Musings from a soggy Shire …Singing in the Ukraine…

16 06 2012

‘Sitting in an English garden waiting for the sun.

If the sun don’t come, you get a tan

From standing in the English rain.

I am the egg man, they are the egg men.

I am the walrus, goo, goo, gjoob.’


(‘I am the Walrus’: Lennon & McCartney) 


Whatever happened to flaming June?

On the sixth day of the sixth month, in 1953, I was born, around ten o’clock on a sunny Saturday morning, or so I’m told. ‘Saturday’s child works hard for a living’ – well that certainly came to pass!         

It was Coronation week and my parents were gifted a commemorative teaspoon to mark the occasion. So, despite entering the world, in the upstairs bedroom of a humble terraced house (14 Wollaton St. Hucknall) I can, nevertheless, lay claim to having been born with a silver spoon in my mouth – well chrome plated, actually. 

It may well be a case of rose-tinted spectacles, but I always remember my childhood birthdays as sunny occasions.

During my teenage years, secondary school exams inevitably coincided with lengthy spells of fine weather. I distinctly recall sitting an A-Level Geography paper, in a steaming, sticky, school hall – scarily enough, forty years ago last week!     

50 words for rain…

The Egyptians are said to have 50 words for sand.

The Inuit (or Eskimo) language is said to have 50 words for snow, around which notion Kate Bush (now well past her half century) shaped a quirky, Christmas comeback, concept album – but failed to meet her former wuthering heights.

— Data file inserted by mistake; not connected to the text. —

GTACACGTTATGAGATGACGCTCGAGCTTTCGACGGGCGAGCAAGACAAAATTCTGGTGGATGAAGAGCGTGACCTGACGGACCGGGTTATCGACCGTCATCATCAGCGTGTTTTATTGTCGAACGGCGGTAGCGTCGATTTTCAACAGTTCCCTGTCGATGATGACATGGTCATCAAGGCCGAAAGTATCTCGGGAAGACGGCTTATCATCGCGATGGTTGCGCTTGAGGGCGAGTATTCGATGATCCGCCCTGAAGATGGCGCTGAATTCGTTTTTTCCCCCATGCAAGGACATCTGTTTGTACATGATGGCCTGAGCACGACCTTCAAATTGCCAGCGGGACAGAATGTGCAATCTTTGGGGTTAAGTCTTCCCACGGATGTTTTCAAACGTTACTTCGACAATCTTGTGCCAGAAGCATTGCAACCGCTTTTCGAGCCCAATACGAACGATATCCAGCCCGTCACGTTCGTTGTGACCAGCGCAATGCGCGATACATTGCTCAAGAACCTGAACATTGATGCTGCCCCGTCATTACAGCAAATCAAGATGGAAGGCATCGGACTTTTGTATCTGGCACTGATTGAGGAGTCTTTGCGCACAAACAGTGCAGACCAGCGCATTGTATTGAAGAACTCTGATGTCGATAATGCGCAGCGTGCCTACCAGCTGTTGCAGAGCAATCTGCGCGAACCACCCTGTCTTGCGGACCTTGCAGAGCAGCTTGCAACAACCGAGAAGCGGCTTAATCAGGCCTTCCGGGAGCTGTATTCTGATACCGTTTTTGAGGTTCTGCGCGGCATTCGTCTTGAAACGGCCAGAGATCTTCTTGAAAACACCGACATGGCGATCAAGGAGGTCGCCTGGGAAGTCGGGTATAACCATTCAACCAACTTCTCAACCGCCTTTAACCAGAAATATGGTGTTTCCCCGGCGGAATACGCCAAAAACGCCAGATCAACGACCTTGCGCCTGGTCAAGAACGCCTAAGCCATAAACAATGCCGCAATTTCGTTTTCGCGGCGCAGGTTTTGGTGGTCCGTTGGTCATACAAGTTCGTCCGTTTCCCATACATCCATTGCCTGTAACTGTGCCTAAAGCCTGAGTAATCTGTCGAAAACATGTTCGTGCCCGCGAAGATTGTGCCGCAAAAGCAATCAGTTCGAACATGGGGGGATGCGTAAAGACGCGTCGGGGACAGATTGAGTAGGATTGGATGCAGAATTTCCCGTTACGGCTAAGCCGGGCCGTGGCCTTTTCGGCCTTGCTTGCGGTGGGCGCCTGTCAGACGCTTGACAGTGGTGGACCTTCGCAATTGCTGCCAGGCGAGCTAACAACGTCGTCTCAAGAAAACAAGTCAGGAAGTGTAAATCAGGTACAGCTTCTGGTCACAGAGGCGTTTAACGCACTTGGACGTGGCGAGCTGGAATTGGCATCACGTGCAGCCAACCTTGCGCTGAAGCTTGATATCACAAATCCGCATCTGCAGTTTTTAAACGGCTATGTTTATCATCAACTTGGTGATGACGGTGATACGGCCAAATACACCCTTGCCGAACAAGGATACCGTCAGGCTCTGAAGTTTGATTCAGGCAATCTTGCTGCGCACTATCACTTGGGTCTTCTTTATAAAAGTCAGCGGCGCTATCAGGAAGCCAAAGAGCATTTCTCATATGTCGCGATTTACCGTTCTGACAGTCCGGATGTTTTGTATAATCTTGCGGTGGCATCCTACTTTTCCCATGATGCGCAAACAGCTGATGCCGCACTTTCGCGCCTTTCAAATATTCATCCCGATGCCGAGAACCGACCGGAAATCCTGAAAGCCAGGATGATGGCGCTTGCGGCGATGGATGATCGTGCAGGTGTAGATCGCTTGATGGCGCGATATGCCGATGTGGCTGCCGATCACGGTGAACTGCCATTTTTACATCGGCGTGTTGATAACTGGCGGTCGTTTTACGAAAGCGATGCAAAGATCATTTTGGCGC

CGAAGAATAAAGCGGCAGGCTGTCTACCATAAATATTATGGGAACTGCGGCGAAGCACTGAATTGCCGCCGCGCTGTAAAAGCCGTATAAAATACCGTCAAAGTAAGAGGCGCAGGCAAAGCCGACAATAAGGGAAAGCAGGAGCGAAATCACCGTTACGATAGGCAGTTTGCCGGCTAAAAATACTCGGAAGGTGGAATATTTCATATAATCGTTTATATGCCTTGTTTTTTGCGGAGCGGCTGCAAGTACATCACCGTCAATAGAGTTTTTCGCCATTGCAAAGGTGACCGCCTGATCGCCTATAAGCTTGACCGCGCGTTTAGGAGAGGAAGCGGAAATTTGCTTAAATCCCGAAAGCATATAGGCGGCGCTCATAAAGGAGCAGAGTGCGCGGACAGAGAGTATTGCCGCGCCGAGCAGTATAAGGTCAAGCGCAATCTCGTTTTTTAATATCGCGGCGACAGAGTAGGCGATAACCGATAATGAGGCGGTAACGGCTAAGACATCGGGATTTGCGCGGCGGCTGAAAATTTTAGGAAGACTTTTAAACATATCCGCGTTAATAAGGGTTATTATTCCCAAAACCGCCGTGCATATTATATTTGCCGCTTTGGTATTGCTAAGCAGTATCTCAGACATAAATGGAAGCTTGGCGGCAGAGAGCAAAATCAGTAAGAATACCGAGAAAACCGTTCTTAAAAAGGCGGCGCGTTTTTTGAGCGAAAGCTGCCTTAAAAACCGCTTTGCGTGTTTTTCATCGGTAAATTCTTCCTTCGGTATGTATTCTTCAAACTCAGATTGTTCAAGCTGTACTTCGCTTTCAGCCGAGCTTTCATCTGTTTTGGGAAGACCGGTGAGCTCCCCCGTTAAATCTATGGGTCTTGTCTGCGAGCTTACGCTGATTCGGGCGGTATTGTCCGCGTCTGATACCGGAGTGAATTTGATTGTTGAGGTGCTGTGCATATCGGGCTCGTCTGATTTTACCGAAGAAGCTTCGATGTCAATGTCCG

How many words do we Brits have for rain?

It regularly ‘rains cats and dogs’ over here, a phrase I’ve never really got my head around, whereas I fully understand the colourful French candour of, ‘Il pleut comme une vache qui pisse!’  

Drizzle Cake…  

St Clement’s drizzle cake, dripping with orange and lemon, was a very apt choice for my birthday. Delicious – thanks, Chris.

‘Cadbury’s Heroes’, in a London Olympics Bus, went down well too, ‘Nic’ – clearly a future collector’s item!

Kindle convert…  

With birthday money burning a hole in my pocket, I’ve finally succumbed, signing up to the e-reader revolution – entering the Kindle generation. Weighing in at just 170g, Wi-Fi enabled, with a 6 inch advanced E-ink display, and capable of holding up to 1400 books, it will be a convenient travelling companion. 

Up until now I’ve been, something of a Luddite, digging my heels in, fighting the dog-eared corner of the traditional paper-back. However, I’m sure there is room for both in my life. Although snuggling down between the sheets with a Kindle, for all its sleek good looks and 10% faster seamless reading, will never fully replace the tactile experience of a genuine page turner – not in my book anyway. 

Tino – Simply the Best…

The 3rd Investec Test at Birmingham, home of the ‘Brumbrella’, was decimated by the weather. Days 1 and 2 were completely washed away, without a ball being bowled – the first such occurrence for 48 years.